A hypertensive patient weigh 165 lbs. His physician prescribed Nipride 3 mcg/kg/minute,IV. To administer,?
50 mg of Nipride has to be added to a 250 ml solution of D5W. This solution would contain a concentration of Nipride,_______mcg/ml. Using an infusion pump, the nurse would set the flow rate at _____ml/hr? Please can you give the answer and how to calculate it!!!
Asked by Van Pickenpaugh 1 year ago.
do your own homework, it's how you learn. Answered by Whitney Morelli 1 year ago.
Why mix nipride in d5w?
Asked by Julissa Mcaloon 1 year ago.
the answer is in the link I provided. Go, look it up! Answered by Chrystal Lohwasser 1 year ago.
Complete this Pt weighs 185 pounds Nipride 50mg/250ml D5W 1mcg/kg/min & 0.5 mcg/kg/min find ml/hr for each?
i have 1mcg/kg/min= 25.2ml/hr 0.5mcg/kg/min=12.6 ml/hr and i was wondering if these were right
Asked by Luanna Benckendorf 1 year ago.
do your own homework Answered by Peter Naff 1 year ago.
I'm not doing your homework for you! Read your book, stay awake in class and Ask your instructor for help!! Answered by Garret Humm 1 year ago.
Your answers are correct. Go to the head of the class. Answered by Jennifer Beveridge 1 year ago.
Nipride 2 mcg/kg/min has been ordered for a 78 kg patient. the solution has a strength of 50 mg/250 mL D5W.?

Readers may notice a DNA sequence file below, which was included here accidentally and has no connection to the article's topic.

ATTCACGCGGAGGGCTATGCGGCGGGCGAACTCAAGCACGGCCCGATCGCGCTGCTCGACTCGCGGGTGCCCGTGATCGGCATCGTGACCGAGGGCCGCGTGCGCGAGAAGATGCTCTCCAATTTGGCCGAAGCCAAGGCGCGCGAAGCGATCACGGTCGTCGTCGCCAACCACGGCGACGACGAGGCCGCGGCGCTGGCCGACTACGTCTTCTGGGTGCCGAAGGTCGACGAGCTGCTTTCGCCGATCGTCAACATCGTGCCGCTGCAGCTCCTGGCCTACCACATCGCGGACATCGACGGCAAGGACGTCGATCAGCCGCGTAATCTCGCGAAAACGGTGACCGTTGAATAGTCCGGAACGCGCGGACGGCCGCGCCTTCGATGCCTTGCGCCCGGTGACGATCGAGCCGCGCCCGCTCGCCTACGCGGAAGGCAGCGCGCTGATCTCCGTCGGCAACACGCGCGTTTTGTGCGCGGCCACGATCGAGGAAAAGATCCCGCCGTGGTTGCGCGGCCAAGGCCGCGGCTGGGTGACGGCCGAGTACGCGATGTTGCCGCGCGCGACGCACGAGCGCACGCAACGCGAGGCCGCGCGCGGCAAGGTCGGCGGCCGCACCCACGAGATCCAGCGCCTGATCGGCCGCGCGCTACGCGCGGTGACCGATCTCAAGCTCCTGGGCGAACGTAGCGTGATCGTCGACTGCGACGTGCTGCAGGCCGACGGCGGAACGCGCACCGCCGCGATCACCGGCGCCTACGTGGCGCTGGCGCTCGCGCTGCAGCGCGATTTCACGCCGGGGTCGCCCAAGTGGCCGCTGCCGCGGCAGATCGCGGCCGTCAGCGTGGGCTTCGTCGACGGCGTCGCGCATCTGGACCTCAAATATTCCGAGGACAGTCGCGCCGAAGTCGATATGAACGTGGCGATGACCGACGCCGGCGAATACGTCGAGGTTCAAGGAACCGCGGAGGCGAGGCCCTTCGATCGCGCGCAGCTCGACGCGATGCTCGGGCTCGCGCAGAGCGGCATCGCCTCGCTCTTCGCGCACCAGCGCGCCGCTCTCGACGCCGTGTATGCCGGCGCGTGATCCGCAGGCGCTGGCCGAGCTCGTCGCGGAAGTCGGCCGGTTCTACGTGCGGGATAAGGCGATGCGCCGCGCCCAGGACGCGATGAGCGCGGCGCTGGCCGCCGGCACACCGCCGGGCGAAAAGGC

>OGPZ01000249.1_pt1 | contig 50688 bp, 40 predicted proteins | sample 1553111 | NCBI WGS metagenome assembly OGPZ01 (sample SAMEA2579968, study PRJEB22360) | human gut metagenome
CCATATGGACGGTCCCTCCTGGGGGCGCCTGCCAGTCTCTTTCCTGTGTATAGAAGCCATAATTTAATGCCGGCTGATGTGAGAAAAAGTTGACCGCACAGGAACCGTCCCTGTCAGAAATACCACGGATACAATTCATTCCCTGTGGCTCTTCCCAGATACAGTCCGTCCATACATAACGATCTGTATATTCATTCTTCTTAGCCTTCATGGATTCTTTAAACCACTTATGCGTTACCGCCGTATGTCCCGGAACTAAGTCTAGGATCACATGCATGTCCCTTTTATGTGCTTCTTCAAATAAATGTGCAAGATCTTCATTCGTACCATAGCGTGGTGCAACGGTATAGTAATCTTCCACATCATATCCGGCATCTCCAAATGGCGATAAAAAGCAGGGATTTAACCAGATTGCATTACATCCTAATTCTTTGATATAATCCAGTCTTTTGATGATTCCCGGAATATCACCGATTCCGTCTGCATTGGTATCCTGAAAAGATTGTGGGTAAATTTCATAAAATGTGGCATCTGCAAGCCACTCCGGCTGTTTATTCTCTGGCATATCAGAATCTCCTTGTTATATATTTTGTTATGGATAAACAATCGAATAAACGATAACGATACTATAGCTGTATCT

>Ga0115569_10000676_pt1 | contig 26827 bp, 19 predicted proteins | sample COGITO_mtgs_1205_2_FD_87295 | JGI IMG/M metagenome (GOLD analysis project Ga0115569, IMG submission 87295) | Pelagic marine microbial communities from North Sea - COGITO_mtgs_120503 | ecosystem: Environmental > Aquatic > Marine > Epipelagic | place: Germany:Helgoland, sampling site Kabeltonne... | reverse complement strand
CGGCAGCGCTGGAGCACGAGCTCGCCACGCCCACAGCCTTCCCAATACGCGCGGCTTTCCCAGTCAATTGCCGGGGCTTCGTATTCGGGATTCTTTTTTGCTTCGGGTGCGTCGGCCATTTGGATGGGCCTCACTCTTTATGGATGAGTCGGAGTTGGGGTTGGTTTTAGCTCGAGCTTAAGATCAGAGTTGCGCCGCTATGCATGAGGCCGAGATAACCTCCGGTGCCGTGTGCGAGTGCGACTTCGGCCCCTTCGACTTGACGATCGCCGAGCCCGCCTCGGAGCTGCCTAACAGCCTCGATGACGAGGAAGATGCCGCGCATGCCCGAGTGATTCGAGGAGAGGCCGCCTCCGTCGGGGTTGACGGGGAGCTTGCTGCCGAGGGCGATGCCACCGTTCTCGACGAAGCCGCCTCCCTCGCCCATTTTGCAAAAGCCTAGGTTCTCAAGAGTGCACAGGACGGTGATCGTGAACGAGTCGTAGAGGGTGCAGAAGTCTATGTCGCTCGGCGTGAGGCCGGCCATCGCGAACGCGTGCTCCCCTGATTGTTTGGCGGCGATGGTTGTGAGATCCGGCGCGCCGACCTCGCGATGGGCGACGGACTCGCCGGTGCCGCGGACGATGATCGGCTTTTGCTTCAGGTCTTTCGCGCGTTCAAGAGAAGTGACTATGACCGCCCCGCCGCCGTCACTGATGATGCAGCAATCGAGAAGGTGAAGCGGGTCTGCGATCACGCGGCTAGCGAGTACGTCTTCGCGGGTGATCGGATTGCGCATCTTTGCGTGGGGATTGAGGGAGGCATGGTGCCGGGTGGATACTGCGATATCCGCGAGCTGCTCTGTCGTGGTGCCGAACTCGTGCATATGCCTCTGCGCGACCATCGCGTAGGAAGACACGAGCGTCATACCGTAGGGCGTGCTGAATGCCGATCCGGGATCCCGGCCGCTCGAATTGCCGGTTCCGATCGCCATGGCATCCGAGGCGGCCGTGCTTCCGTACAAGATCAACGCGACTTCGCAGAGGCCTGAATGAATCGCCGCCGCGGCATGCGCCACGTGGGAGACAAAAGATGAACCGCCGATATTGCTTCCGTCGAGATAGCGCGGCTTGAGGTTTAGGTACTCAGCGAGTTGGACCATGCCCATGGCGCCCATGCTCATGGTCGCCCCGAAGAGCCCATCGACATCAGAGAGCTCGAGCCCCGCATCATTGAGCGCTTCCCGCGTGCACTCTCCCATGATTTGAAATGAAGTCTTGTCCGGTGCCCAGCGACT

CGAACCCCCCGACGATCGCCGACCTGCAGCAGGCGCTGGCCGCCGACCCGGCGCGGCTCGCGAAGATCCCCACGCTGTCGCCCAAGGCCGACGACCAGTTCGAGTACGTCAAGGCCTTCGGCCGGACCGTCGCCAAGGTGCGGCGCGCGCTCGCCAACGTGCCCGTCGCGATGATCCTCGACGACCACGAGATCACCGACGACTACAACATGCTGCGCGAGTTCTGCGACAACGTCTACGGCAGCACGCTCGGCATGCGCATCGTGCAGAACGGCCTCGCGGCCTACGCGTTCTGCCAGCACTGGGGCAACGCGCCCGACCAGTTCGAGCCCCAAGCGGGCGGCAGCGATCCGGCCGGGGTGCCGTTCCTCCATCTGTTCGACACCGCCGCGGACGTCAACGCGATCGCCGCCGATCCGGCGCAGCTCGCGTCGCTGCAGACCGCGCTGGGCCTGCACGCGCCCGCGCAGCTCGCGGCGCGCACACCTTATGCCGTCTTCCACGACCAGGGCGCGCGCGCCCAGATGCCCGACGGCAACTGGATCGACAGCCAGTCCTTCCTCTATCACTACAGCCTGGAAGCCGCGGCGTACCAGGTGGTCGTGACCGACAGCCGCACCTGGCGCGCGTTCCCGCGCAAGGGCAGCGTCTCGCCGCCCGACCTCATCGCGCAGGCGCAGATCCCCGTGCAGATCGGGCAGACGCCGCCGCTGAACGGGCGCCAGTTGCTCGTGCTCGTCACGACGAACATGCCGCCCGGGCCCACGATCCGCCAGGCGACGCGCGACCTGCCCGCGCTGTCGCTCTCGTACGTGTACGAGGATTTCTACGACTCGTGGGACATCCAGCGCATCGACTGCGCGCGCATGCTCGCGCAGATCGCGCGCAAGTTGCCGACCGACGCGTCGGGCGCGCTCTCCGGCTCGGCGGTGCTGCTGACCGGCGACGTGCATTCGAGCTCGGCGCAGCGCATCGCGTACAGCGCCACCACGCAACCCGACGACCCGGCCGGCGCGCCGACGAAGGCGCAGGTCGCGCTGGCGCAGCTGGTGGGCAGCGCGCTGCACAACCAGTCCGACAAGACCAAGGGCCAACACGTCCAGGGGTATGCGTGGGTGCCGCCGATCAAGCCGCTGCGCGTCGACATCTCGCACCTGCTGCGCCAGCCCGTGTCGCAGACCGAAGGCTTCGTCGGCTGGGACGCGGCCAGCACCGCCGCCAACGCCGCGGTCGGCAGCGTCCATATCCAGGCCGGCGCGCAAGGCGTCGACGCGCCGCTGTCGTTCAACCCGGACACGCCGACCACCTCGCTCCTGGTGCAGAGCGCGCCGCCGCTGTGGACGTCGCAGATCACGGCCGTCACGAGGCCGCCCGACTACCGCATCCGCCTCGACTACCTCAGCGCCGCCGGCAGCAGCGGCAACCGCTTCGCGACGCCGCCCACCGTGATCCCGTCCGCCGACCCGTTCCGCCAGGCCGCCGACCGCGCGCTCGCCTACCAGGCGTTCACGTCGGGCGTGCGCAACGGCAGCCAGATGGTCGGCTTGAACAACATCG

-----------dosage/ min and --------mL/hr flow rate
Asked by Juana Ferdico 1 year ago.
2 mcg x 78 = 156 mcg/min 156 mcg = 0.156 mg/min 50 mg divided by 250 ml = 0.2 mg/ml Formula: mg/min x 60 min. divided by mg/ml= ml/hour 0.156 mg/min x 60 = 9.36 mg/hr divided by 0.2 mg/ml = 46.8 ml/hr 46.8 ml/hr divided by 60 = 0.78 ml/min Check: __9.36 mg__ = __50 mg__ ******x*************250 ml*** 9.36 x 250 = 2340 divided by 50 = 46.8 ml Answered by Matilde Vangorder 1 year ago.
The math is simple enough if you just give yourself a break and get everything into the same units. You can think of your dose as about 160 mcg/min if you want, or about 9 or 10 mg/hr (whichever you feel better with). You can think of the nitroprusside hidden in that bag as 200 mg/l or 200 mcg/ml. As long as you're figuring using mg with both, or mcg with both, and not trying to mix the two, you can do the math. Answered by Roberta Guldemond 1 year ago.